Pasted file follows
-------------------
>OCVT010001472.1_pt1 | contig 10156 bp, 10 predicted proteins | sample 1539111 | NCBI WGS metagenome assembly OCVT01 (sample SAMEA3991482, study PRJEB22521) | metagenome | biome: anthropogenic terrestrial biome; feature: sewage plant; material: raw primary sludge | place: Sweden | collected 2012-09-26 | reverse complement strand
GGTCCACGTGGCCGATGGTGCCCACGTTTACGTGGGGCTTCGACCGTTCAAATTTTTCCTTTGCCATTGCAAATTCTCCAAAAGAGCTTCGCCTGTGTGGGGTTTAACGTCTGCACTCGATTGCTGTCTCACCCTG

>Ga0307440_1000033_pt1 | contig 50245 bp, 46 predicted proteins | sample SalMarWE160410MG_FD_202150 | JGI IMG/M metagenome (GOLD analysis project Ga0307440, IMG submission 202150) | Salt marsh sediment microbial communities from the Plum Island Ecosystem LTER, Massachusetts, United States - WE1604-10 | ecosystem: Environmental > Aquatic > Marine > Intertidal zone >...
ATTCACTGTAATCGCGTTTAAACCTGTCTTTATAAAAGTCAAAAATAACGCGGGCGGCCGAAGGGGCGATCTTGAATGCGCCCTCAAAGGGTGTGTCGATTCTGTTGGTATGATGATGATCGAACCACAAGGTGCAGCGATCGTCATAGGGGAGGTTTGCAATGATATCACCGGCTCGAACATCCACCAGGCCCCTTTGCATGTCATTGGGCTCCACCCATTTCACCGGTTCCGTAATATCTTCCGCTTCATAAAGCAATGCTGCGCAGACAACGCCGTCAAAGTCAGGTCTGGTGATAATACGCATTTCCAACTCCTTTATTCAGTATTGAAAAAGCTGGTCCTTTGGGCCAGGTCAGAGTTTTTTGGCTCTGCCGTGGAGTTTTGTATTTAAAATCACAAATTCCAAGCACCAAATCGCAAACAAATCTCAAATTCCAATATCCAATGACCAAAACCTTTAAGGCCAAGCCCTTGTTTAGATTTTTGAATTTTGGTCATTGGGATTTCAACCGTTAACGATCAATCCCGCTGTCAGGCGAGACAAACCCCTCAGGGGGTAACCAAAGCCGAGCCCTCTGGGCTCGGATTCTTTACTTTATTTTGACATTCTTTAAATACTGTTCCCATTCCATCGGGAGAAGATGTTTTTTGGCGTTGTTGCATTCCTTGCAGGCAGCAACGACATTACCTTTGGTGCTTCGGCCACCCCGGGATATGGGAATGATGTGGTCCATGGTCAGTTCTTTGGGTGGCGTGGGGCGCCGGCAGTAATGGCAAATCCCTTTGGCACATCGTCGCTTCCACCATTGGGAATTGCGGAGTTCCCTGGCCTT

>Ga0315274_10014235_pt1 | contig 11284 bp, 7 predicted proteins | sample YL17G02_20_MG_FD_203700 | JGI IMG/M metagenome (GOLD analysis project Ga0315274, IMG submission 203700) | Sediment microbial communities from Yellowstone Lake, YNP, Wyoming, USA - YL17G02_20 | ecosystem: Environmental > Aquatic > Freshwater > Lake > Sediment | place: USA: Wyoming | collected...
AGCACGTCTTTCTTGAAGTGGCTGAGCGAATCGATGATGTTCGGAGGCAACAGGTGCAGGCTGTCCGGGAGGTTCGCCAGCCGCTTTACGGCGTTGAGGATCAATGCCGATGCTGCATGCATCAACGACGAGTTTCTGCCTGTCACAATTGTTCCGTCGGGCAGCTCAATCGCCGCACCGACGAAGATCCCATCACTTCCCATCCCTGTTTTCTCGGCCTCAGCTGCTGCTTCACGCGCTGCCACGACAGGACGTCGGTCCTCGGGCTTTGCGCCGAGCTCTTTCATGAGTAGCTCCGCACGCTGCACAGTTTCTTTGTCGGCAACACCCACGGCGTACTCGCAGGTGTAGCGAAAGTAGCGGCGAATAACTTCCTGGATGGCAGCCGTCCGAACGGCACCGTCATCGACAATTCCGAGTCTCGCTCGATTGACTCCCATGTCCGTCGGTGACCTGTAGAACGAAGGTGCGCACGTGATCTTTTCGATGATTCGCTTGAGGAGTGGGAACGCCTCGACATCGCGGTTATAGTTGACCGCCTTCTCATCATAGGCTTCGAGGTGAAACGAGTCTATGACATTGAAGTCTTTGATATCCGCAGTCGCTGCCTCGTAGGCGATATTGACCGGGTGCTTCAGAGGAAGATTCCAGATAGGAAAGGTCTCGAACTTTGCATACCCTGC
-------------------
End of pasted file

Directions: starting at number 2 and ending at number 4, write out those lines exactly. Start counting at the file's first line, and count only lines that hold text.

GGTCCACGTGGCCGATGGTGCCCACGTTTACGTGGGGCTTCGACCGTTCAAATTTTTCCTTTGCCATTGCAAATTCTCCAAAAGAGCTTCGCCTGTGTGGGGTTTAACGTCTGCACTCGATTGCTGTCTCACCCTG

>Ga0307440_1000033_pt1 | contig 50245 bp, 46 predicted proteins | sample SalMarWE160410MG_FD_202150 | JGI IMG/M metagenome (GOLD analysis project Ga0307440, IMG submission 202150) | Salt marsh sediment microbial communities from the Plum Island Ecosystem LTER, Massachusetts, United States - WE1604-10 | ecosystem: Environmental > Aquatic > Marine > Intertidal zone >...
ATTCACTGTAATCGCGTTTAAACCTGTCTTTATAAAAGTCAAAAATAACGCGGGCGGCCGAAGGGGCGATCTTGAATGCGCCCTCAAAGGGTGTGTCGATTCTGTTGGTATGATGATGATCGAACCACAAGGTGCAGCGATCGTCATAGGGGAGGTTTGCAATGATATCACCGGCTCGAACATCCACCAGGCCCCTTTGCATGTCATTGGGCTCCACCCATTTCACCGGTTCCGTAATATCTTCCGCTTCATAAAGCAATGCTGCGCAGACAACGCCGTCAAAGTCAGGTCTGGTGATAATACGCATTTCCAACTCCTTTATTCAGTATTGAAAAAGCTGGTCCTTTGGGCCAGGTCAGAGTTTTTTGGCTCTGCCGTGGAGTTTTGTATTTAAAATCACAAATTCCAAGCACCAAATCGCAAACAAATCTCAAATTCCAATATCCAATGACCAAAACCTTTAAGGCCAAGCCCTTGTTTAGATTTTTGAATTTTGGTCATTGGGATTTCAACCGTTAACGATCAATCCCGCTGTCAGGCGAGACAAACCCCTCAGGGGGTAACCAAAGCCGAGCCCTCTGGGCTCGGATTCTTTACTTTATTTTGACATTCTTTAAATACTGTTCCCATTCCATCGGGAGAAGATGTTTTTTGGCGTTGTTGCATTCCTTGCAGGCAGCAACGACATTACCTTTGGTGCTTCGGCCACCCCGGGATATGGGAATGATGTGGTCCATGGTCAGTTCTTTGGGTGGCGTGGGGCGCCGGCAGTAATGGCAAATCCCTTTGGCACATCGTCGCTTCCACCATTGGGAATTGCGGAGTTCCCTGGCCTT